We also had G&Ts.

scot 2

Poignantly Scottish man at bus stop, marking a disastrous weekend of rugby

Lemon, Pea and Mint Risotto

lemon

Pablo Neruda wrote a poem about lemons, where he says they have ‘the diminutive fire of a planet’. They freshen up a risotto, at any rate. Risottos are good for late winter, when you still want something hearty but you also need the suggestion of warmer weather.

This is a version of a Jamie Oliver recipe. Heat a tablespoon of butter and another of oil in a pot, then soften a chopped onion in it, slowly, for about 10 minutes. Pour in your risotto rice (allow 100g per person for maximum comfort), turn up the heat and toast the rice grains for just a minute or two. Tip in a large glass of white wine and let the alcohol cook off.

(Top tip: don’t lean over the pot while this is happening, because you may get a little lightheaded. I speak from direct experience in the field.)

risotto-spoon

Once you’re starting to get a slightly floral scent off your risotto mixture rather than an alcoholic one, turn the heat right down and ease in a ladleful of warm veg stock. Keep the risotto moving until it soaks up the liquid and the texture loosens up and turns slightly creamy. Keep adding stock until the rice is soft and swollen, tasting to make sure it’s not still nutty.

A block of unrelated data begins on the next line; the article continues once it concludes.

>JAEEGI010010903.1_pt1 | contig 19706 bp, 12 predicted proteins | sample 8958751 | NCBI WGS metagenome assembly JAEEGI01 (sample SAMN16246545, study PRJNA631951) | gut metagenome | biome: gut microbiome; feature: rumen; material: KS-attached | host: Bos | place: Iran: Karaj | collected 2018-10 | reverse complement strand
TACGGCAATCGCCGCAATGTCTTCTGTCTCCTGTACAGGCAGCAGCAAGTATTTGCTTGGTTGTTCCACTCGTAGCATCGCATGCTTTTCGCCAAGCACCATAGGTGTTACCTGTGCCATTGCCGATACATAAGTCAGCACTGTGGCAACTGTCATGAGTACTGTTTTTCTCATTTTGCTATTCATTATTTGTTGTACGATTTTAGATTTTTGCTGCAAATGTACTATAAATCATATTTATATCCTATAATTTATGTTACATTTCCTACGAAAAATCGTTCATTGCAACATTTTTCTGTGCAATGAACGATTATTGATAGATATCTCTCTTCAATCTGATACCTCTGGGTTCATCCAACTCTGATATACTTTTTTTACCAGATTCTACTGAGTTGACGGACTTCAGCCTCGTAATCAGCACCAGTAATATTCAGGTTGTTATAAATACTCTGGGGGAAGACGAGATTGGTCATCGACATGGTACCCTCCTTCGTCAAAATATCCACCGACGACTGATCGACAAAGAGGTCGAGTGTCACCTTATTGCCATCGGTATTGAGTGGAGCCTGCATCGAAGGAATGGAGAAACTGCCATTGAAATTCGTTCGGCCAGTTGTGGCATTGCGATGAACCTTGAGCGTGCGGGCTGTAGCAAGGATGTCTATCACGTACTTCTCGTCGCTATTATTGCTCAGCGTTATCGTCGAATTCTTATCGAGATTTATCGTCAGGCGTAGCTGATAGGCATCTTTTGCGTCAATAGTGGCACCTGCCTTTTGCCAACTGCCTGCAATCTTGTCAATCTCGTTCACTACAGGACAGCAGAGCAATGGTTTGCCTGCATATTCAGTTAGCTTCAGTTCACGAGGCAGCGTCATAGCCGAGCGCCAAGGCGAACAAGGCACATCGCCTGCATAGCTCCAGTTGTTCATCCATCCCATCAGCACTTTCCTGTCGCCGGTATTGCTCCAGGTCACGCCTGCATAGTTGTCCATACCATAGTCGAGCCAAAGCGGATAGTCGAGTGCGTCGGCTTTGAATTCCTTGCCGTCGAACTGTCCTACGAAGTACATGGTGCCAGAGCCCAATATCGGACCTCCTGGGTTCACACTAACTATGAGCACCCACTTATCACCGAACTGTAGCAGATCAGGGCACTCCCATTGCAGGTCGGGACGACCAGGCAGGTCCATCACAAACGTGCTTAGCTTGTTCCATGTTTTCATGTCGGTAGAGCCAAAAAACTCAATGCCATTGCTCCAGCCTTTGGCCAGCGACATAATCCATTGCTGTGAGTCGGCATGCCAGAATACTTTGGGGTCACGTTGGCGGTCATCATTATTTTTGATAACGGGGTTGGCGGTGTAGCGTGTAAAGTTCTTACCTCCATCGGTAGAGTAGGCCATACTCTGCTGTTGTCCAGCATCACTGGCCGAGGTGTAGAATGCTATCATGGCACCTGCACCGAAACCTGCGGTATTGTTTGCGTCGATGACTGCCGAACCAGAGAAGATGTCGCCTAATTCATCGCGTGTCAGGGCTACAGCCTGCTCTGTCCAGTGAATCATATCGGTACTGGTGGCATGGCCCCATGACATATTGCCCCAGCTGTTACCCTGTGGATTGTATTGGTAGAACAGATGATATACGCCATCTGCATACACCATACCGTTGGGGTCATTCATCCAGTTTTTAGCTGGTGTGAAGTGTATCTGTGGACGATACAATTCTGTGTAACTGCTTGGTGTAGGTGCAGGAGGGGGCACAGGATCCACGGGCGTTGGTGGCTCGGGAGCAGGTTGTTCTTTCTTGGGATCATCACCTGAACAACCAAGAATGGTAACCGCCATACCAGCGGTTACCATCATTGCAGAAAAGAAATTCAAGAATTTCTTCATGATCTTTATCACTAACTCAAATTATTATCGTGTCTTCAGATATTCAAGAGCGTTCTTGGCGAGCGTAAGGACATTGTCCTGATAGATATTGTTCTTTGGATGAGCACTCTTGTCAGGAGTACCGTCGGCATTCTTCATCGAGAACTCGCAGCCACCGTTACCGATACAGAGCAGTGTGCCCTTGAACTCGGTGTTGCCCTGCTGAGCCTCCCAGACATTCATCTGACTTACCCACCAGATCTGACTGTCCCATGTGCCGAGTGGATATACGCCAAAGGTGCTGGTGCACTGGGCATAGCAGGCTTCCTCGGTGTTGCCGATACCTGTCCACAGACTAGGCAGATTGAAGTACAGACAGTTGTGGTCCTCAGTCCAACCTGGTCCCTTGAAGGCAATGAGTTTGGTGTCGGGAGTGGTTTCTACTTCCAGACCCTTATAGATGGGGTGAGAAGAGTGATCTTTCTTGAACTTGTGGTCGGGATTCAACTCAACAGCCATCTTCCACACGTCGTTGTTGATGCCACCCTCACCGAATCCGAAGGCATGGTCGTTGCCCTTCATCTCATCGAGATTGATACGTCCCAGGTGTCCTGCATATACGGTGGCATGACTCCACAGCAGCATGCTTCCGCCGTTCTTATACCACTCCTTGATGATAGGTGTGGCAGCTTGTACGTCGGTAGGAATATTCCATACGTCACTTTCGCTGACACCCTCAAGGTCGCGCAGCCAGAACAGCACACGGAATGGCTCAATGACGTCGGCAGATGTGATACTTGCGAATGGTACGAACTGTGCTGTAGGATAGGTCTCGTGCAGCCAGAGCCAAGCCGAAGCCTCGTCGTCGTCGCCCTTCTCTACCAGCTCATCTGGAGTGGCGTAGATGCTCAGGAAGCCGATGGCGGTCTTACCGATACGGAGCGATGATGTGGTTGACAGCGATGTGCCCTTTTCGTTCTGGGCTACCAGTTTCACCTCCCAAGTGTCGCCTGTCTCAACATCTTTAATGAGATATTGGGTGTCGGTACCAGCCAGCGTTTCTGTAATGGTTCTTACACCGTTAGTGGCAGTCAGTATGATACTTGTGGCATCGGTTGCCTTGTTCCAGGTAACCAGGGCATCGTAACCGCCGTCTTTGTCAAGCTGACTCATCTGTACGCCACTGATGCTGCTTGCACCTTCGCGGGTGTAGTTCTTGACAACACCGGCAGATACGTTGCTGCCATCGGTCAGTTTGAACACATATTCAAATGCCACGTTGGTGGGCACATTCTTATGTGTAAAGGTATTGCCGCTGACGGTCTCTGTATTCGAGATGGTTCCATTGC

Five minutes before the end, when the texture of the risotto is just a bit gloopier than you think you want it, pour in a load of frozen peas, enough to stud the mixture liberally but not to overpower it. Let the peas cook through, and then stir in half a handful of chopped fresh mint, the juice of a lemon, an extra knob of butter and some parmesan if you like. Several generous twists of salt and pepper, and spoon it into a large bowl. Sprig of mint recommended for decor.

risotto-plate